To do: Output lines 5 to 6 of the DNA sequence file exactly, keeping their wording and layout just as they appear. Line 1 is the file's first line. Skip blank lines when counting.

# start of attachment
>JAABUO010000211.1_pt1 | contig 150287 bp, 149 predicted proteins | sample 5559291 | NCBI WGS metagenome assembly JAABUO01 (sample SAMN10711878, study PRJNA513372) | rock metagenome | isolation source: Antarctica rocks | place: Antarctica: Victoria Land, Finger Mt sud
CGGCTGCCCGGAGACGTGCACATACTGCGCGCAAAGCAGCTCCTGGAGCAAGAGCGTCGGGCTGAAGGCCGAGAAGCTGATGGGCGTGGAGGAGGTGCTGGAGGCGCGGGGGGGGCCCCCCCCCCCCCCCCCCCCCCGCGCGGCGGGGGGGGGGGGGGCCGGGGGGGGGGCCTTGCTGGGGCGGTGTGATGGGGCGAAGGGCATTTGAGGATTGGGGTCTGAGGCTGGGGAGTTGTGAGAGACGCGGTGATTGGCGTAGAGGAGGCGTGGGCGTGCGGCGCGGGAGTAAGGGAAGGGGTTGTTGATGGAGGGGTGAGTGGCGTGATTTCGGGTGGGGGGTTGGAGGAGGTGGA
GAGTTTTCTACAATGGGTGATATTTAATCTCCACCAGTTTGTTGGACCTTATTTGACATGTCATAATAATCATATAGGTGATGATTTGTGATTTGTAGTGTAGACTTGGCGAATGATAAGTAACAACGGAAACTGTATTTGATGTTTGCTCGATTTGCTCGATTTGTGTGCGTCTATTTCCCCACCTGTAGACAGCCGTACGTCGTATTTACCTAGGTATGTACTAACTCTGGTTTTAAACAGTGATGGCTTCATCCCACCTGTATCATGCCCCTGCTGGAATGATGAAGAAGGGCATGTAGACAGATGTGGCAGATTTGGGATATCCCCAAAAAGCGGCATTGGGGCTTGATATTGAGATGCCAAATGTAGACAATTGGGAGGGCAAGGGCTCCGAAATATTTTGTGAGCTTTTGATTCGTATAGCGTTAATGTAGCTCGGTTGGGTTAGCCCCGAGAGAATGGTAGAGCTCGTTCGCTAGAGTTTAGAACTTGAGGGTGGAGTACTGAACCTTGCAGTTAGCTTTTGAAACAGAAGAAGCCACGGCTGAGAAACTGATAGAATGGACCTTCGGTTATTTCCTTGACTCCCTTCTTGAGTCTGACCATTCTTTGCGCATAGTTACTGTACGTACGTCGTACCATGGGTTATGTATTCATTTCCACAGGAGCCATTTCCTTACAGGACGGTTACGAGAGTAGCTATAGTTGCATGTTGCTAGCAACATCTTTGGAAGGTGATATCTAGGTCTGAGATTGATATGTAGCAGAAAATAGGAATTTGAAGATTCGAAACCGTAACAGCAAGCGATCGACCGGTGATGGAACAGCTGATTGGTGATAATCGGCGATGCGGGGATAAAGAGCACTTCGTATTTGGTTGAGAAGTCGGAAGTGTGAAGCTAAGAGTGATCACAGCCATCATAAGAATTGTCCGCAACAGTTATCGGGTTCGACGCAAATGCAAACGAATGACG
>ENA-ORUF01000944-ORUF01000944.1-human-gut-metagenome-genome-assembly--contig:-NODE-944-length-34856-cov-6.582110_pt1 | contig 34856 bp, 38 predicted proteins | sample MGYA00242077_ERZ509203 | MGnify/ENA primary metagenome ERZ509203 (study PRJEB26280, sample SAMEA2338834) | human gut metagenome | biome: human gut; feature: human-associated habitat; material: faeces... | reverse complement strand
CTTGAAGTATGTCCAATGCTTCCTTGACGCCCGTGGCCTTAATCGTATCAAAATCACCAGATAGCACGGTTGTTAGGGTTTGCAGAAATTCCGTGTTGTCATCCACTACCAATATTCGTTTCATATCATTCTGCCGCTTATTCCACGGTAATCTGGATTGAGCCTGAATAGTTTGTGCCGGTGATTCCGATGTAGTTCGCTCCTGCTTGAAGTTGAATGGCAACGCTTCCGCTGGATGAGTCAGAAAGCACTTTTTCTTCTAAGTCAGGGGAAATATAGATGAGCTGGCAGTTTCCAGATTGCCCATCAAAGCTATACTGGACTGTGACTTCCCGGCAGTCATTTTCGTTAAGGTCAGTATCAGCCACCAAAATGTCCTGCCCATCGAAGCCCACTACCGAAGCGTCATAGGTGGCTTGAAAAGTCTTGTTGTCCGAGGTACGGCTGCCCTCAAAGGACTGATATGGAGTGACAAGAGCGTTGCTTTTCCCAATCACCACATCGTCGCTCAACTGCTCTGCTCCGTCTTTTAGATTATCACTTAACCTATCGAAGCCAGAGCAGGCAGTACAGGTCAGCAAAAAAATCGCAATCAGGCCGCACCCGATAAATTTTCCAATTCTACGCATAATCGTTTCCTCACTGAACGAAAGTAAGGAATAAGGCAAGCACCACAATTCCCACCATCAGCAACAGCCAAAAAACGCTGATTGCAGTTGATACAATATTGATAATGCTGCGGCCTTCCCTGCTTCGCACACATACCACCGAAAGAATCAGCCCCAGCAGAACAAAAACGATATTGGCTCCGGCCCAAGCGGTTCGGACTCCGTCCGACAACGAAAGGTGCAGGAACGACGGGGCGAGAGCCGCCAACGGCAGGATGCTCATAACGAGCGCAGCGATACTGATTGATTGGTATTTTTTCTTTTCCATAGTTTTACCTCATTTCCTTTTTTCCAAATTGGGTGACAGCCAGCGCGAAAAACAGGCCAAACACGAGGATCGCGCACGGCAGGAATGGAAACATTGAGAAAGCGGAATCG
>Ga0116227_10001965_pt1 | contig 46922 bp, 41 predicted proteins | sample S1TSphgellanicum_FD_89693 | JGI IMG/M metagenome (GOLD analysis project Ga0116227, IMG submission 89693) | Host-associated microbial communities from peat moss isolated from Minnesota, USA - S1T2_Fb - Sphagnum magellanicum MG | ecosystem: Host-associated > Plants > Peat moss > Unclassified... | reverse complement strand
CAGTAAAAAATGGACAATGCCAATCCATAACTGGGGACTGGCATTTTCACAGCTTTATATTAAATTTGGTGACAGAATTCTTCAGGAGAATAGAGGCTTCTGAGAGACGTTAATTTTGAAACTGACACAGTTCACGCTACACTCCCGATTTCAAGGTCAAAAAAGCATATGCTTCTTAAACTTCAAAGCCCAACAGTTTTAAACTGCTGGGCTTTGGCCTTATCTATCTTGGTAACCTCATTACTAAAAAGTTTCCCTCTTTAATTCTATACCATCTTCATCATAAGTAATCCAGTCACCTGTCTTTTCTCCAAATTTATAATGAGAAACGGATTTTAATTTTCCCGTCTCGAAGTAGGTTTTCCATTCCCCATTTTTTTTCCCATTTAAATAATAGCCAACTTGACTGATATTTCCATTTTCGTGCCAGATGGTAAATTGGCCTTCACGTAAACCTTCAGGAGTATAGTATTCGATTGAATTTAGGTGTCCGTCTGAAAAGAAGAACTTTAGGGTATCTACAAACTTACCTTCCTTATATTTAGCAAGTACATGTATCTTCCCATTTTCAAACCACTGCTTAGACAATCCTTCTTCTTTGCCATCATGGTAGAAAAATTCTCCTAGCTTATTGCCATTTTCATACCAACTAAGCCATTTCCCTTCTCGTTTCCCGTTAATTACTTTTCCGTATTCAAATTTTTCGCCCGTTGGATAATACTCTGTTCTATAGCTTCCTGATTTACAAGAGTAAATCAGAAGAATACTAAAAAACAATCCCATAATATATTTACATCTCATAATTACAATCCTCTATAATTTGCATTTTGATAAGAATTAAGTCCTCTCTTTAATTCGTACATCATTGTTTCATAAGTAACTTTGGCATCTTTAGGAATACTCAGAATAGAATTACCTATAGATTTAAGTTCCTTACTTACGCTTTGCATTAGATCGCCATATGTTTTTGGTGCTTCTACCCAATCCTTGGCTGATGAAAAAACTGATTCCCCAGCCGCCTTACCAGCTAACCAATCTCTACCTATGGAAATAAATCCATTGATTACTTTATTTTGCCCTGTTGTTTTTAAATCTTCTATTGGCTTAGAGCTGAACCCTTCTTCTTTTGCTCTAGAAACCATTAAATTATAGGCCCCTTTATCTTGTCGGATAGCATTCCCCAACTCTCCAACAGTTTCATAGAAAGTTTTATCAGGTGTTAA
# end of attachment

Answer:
CTTGAAGTATGTCCAATGCTTCCTTGACGCCCGTGGCCTTAATCGTATCAAAATCACCAGATAGCACGGTTGTTAGGGTTTGCAGAAATTCCGTGTTGTCATCCACTACCAATATTCGTTTCATATCATTCTGCCGCTTATTCCACGGTAATCTGGATTGAGCCTGAATAGTTTGTGCCGGTGATTCCGATGTAGTTCGCTCCTGCTTGAAGTTGAATGGCAACGCTTCCGCTGGATGAGTCAGAAAGCACTTTTTCTTCTAAGTCAGGGGAAATATAGATGAGCTGGCAGTTTCCAGATTGCCCATCAAAGCTATACTGGACTGTGACTTCCCGGCAGTCATTTTCGTTAAGGTCAGTATCAGCCACCAAAATGTCCTGCCCATCGAAGCCCACTACCGAAGCGTCATAGGTGGCTTGAAAAGTCTTGTTGTCCGAGGTACGGCTGCCCTCAAAGGACTGATATGGAGTGACAAGAGCGTTGCTTTTCCCAATCACCACATCGTCGCTCAACTGCTCTGCTCCGTCTTTTAGATTATCACTTAACCTATCGAAGCCAGAGCAGGCAGTACAGGTCAGCAAAAAAATCGCAATCAGGCCGCACCCGATAAATTTTCCAATTCTACGCATAATCGTTTCCTCACTGAACGAAAGTAAGGAATAAGGCAAGCACCACAATTCCCACCATCAGCAACAGCCAAAAAACGCTGATTGCAGTTGATACAATATTGATAATGCTGCGGCCTTCCCTGCTTCGCACACATACCACCGAAAGAATCAGCCCCAGCAGAACAAAAACGATATTGGCTCCGGCCCAAGCGGTTCGGACTCCGTCCGACAACGAAAGGTGCAGGAACGACGGGGCGAGAGCCGCCAACGGCAGGATGCTCATAACGAGCGCAGCGATACTGATTGATTGGTATTTTTTCTTTTCCATAGTTTTACCTCATTTCCTTTTTTCCAAATTGGGTGACAGCCAGCGCGAAAAACAGGCCAAACACGAGGATCGCGCACGGCAGGAATGGAAACATTGAGAAAGCGGAATCG
>Ga0116227_10001965_pt1 | contig 46922 bp, 41 predicted proteins | sample S1TSphgellanicum_FD_89693 | JGI IMG/M metagenome (GOLD analysis project Ga0116227, IMG submission 89693) | Host-associated microbial communities from peat moss isolated from Minnesota, USA - S1T2_Fb - Sphagnum magellanicum MG | ecosystem: Host-associated > Plants > Peat moss > Unclassified... | reverse complement strand